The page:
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What dishes would first lady Michelle Obama like to magically turn into guilt-free health foods? What’s her personal fitness regimen? What does she think of New York City Mayor Michael Bloomberg’s controversial restrictions on big sodas? And why are the Obamas “a broccoli household”?
The first lady answered those questions and more about fitness in an interview with Yahoo News, where she warned of a “generational” battle against obesity.
Michelle Obama was in her hometown of Chicago to unveil a new initiative to boost exercise in schools as part of her signature “Let’s Move” campaign to get Americans off the couch.
“It’s starting with our kids. And this is an unprecedented collaboration to get kids more active through the school day,” she told Yahoo. “A large percentage of schools do not have daily physical activity, a lot of schools have had to eliminate recess.”
As a result, kids who need “at least 60 minutes” per day of active play are nowhere near that, the first lady said.
The new plan, promoted at LetsMoveSchools.org, aims to engage 50,000 schools over the next five years in collaboration with corporate partners like NIKE, which is making a $50 million investment in the effort.
When it comes to personal fitness and nutrition, the first lady leads by example.
“I exercise every single day for at least an hour a day – but you don’t have to do that,” she said. “I lift weights, I run, do the elliptical, I do push-ups I do sit-ups but I also sometimes do some boxing, and kick-boxing, I do some yoga.”
Obama said she gets “bored” if she doesn’t vary her routine. “I’m just like a kid, it’s got to be fun.”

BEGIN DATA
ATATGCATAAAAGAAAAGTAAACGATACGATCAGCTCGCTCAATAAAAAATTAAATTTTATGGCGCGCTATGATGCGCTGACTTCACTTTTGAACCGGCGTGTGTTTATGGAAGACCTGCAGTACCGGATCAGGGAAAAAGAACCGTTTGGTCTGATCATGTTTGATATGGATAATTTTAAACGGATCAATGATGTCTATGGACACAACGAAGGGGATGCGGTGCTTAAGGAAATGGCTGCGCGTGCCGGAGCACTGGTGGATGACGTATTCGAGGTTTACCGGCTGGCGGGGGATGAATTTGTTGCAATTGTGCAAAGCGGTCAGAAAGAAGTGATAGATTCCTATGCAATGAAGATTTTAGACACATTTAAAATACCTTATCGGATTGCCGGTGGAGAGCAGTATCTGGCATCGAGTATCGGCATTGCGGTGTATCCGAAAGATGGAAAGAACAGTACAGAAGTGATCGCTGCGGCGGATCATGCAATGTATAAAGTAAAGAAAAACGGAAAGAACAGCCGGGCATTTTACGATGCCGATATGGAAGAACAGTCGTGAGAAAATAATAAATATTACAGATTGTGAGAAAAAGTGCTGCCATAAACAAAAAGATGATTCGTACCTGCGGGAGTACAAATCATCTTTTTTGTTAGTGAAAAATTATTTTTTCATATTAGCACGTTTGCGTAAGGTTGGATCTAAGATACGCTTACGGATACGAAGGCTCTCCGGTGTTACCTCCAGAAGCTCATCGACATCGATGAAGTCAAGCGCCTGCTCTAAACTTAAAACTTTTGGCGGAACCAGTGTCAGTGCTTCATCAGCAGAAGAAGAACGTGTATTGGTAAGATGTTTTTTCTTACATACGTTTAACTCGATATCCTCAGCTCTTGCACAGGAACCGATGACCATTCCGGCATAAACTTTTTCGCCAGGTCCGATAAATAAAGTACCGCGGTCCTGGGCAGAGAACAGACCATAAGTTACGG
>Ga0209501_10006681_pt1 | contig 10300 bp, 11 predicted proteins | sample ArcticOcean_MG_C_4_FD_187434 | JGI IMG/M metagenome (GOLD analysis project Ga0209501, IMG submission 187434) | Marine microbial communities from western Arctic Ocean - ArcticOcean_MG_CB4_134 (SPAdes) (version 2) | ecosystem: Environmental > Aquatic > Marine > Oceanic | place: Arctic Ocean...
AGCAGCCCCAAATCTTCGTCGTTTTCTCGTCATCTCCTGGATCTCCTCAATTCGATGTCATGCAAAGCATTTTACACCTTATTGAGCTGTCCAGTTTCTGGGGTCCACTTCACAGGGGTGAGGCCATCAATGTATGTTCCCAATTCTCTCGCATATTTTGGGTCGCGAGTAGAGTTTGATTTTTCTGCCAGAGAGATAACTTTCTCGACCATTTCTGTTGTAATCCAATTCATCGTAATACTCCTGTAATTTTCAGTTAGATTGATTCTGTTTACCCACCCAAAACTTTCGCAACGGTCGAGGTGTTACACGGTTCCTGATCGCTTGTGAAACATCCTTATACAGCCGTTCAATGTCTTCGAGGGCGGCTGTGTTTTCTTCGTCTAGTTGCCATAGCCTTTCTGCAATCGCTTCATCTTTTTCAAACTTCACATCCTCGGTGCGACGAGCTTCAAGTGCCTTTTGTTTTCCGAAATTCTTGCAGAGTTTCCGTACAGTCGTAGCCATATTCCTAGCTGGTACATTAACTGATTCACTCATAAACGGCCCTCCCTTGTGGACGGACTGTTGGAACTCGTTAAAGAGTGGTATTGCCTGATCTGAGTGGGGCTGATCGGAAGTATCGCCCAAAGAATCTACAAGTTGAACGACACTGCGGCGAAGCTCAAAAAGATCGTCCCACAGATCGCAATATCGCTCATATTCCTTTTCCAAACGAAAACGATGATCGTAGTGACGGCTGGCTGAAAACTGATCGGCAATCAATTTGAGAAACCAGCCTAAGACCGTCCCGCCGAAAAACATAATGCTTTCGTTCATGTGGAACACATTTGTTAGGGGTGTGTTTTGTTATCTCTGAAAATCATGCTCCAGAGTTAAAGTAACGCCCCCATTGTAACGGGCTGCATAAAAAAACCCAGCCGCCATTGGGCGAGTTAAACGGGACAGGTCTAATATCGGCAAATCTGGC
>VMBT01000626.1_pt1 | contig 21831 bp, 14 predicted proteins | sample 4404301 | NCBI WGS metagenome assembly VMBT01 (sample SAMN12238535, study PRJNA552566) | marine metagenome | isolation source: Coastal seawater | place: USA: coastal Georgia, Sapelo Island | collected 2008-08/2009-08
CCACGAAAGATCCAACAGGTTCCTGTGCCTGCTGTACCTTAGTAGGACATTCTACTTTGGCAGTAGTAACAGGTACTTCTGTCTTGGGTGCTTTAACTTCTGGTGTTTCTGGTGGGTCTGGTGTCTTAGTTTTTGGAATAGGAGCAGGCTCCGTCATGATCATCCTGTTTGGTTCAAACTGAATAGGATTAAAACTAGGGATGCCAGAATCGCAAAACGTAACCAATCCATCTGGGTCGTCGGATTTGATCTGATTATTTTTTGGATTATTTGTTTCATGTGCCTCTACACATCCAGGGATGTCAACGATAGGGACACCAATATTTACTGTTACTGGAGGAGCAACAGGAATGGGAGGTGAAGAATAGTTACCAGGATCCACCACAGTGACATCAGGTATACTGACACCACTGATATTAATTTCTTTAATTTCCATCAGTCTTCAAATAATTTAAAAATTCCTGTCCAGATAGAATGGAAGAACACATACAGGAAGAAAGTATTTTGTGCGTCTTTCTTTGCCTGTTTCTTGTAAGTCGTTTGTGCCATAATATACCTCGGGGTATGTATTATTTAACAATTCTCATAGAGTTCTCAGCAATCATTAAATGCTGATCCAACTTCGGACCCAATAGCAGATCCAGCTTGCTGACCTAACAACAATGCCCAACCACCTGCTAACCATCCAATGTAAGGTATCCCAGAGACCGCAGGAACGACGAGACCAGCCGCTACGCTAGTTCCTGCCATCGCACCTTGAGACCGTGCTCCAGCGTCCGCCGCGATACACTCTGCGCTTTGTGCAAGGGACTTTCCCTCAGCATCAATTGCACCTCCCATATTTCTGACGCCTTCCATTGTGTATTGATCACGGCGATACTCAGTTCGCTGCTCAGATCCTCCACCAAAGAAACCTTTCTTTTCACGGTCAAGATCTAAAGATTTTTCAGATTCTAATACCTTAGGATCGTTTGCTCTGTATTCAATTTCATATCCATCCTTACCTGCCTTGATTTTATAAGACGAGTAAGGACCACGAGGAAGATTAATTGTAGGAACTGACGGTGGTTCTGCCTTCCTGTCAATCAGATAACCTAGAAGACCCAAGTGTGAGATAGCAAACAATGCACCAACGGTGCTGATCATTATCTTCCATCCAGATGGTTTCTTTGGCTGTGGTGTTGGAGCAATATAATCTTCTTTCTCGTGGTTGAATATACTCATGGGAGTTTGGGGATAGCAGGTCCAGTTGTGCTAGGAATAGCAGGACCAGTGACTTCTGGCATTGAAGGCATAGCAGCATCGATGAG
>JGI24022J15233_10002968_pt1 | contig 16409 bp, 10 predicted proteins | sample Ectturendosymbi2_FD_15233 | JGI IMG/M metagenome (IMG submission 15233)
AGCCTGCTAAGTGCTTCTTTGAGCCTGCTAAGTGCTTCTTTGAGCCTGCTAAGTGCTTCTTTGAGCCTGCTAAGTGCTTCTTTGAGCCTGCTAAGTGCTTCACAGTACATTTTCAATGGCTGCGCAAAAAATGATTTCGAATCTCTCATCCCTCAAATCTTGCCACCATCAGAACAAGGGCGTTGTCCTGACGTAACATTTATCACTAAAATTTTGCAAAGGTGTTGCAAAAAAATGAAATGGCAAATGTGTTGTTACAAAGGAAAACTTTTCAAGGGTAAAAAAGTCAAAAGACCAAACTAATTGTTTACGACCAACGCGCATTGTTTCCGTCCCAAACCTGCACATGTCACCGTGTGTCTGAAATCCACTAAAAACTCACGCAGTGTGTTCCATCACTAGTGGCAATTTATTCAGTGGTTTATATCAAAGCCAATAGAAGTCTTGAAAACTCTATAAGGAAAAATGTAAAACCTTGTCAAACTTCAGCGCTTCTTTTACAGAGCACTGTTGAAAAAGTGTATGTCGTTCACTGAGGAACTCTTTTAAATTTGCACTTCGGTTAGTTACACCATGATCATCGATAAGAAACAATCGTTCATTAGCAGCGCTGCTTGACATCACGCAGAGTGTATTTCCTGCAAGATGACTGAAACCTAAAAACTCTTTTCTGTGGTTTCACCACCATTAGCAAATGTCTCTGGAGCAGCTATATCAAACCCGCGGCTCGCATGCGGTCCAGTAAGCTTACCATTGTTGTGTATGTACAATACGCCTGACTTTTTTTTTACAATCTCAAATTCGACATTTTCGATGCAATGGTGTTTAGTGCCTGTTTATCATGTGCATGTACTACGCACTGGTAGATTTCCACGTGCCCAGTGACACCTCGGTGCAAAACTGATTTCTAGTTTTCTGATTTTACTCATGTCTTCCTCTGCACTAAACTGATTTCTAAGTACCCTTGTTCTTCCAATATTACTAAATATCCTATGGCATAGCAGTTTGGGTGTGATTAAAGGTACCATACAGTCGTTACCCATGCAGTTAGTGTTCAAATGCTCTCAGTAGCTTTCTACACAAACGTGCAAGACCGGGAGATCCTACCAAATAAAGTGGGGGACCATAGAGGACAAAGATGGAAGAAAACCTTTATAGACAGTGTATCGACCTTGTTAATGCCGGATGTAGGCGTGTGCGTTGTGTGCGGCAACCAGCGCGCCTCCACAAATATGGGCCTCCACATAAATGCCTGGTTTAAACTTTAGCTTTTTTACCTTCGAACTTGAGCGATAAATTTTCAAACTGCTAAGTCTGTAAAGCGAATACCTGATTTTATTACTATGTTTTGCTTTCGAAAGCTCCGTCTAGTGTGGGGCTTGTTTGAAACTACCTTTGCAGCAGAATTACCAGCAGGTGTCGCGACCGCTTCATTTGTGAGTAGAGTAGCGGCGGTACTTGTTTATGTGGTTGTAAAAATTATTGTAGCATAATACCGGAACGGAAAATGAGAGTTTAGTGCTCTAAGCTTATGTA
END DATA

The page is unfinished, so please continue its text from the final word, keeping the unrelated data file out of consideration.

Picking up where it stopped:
What about vegetables?
“We are a big broccoli household. It is the one vegetable that my children will eat without creating chaos and havoc,” she said. “There’s never quite clear harmony at the dinner table over the vegetables, but broccoli is a unifier in our household.”
Parents who want to get more involved in their kids’ fitness should be “making demands” on their schools to do more exercise – but they shouldn’t hesitate to make working out at home a personal, even goofy affair.
“You don’t have to be an athlete,” she said. Get up and dance with your kids “even if they’re embarrassed.”
Three years after the launch of Let's Move, is America winning the fight against obesity?
“We’re moving in the right direction, but the goal of Let’s Move is generational,” she said. “We want your son, by the time he’s going into college, to really have a different health sort of perspective on life, that he knows that fruits and vegetables are a necessary part of life, so that a bag of chips and a diet Coke are not his breakfast.”
“We can’t measure things right now, but we have to keep plodding ahead,” she said. Obama cited support from high-profile firms like Walmart, Disney, and Nike but underlined that “we need every restaurant, we need every grocery store, manufacturer, we need every food producer, we need every business to invest in some way in a school to get kids active.”
What about New York City Mayor Michael Bloomberg’s restrictions on large-size sodas? Will it work?
“There is no one-size fits all solution to this problem,” she said. “I think the mayor of New York is going to see how it works, and I think other cities can look on and see that as an option and figure out whether that’s something that works for them.”
She exercises daily, she eats her vegetables, she disapproves of reporters' vending-machine breakfasts – but what foods would Michelle Obama like to magically turn into guilt-free health foods?
“There are many dishes that I would magically turn,” she said.
“If French fries were a healthy food, if macaroni and cheese – macaroni and cheese can be a healthier food, but you know, the good old-fashioned creamy, cheesy, heavy macaroni, if that could be a healthy food, if pie could be a healthy food – I could go on – a hamburger and good juicy burger covered, smothered in cheese.”
“This is isn’t good, why are you doing this to me?” she said with a laugh.